All the software I use to build this site is Open Source, and therefore available for free on the Internet. This site also aims to foster understanding and sharing in our common histories. It will do this by adhering, wherever possible, to the aims of Open Archaeology, Open Access and Open Source (see below).

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Where do you get your Liverpool history information from?

The Liverpool history articles have been researched from a number of sources. As I come across more information I will add to what is already here.

The layers in the map come from the NMR Services page of English Heritage’s Archives. The Archive houses a large collection of photographic and other materials, and maintains English Heritage’s national database of historic sites.

The layers are part of a “Geographic Information System” (GIS). These pieces of software allow you to view map information about areas, ask questions of the information, and create new maps. The information downloaded from the NMR Services website is in the form of ‘shapefiles’. Shapefiles are the files ESRI’s GIS software, and many other programs, uses. If you register with NMR Services, and download their shapefiles, you will need software to view them. I recommend some particular software titles below.

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What is Open Archaeology?

The modern age is chock full of digital information. The days of the hand-written letter may be numbered. But when you send some digital information from your computer to someone else, there’s no guarantee it will be readable on that second device. For example, they might have a different version of the software to the one you used to create the file.

This concept also extends into the future. In years to come, will your shiny new PC be able to read the letters you typed to your pen pal? How about the essay you wrote in school on Windows 95, or DOS, or on a Mac? There are already a large number of files on my computer that I can no longer read. They were created with Microsoft Works, a program which I no longer own. Of course, I might be able to find a modern programme which can read these ancient files, but there are already a number of people trying to prevent this situation from developing, or getting worse.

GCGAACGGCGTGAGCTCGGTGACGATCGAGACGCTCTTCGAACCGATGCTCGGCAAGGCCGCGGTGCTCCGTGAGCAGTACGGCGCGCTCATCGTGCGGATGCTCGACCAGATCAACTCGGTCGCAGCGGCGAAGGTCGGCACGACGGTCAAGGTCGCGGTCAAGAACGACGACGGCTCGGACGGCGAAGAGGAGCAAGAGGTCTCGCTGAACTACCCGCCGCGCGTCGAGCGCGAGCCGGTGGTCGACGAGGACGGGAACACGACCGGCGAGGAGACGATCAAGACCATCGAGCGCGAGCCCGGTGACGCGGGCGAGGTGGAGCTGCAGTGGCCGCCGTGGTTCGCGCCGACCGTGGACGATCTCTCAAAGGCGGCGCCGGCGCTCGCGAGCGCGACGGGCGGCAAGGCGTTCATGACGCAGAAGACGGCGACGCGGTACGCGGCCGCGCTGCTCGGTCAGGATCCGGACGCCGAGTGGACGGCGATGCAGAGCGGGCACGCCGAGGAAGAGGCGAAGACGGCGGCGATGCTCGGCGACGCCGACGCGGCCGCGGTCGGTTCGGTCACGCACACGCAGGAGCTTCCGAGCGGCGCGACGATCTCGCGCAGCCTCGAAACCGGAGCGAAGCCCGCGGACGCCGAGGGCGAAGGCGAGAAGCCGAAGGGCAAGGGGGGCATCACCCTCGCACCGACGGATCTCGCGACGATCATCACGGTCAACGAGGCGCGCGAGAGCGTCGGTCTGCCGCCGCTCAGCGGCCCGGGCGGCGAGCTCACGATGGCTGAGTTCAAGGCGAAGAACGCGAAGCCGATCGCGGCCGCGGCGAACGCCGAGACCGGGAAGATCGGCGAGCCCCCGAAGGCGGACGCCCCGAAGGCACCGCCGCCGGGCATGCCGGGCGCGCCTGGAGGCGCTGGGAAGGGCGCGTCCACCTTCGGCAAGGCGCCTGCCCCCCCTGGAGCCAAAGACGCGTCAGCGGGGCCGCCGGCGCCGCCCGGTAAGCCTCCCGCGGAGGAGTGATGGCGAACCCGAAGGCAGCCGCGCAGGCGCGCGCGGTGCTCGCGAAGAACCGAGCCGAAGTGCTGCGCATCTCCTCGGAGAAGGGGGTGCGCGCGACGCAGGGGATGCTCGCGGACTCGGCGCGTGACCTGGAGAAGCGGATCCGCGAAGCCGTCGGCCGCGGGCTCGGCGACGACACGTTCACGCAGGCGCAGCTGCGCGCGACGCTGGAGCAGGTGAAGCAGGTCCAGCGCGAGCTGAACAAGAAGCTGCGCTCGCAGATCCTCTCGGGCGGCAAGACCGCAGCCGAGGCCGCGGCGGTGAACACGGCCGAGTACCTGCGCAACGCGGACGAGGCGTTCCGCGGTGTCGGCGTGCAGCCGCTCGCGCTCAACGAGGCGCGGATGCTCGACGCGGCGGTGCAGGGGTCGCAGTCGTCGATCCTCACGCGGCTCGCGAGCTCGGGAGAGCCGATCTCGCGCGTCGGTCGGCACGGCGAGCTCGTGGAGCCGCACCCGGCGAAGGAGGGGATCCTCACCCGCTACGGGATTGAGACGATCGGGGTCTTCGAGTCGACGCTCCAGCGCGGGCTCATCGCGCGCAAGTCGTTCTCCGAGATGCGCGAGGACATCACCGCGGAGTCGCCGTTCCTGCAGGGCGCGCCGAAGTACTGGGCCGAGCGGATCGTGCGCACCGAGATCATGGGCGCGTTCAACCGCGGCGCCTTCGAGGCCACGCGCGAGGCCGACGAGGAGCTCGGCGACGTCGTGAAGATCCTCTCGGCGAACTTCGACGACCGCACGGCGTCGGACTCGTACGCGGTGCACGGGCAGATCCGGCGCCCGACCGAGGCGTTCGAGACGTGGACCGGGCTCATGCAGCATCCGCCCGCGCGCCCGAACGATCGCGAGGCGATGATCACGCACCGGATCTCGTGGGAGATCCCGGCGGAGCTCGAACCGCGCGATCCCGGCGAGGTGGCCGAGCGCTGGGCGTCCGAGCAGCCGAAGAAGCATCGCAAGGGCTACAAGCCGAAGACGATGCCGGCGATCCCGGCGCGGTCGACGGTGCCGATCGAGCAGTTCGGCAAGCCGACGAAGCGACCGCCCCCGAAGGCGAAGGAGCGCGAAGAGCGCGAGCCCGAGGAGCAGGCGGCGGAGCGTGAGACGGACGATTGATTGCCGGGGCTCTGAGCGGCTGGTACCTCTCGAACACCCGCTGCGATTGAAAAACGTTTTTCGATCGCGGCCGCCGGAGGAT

Open archaeology to the rescue

Open Archaeology, along with other initiatives under the ‘Open…’ banner, seeks to create data which is easy to share between researchers. Both amateurs and professionals alike will be accessible for years to come.

In the digital world, Open Source software goes a long way to helping this. The best thing about Open Source software is that it is free, and will always be free; this applies to all the software used to create this site, listed below.

Not only will the software always be free, but the data it creates will always be readable, or transferable to new, open formats. The software listed below will often be compatible with your current documents, too. You’ll be able to save them in open formats so that you can read them in years to come.

For more information, follow the links in the Open Software section of the links page.

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Which software did you use to create this site?

  • Leaflet: to create the draggable interactive maps.
  • QGIS: a Geographic Information System to prepare the map layers.
  • Firefox: a popular, secure and lightweight web browser which I used to perform early tests of the site. This site has also been tested using Opera and Internet Explorer. If you’re still using Internet Explorer, I’d strongly recommend upgrading. Try Firefox, Opera, Safari or Chrome and this site will definitely work as it should. Common standards make the Internet work so well. Use a standards-compliant web browser to surf it.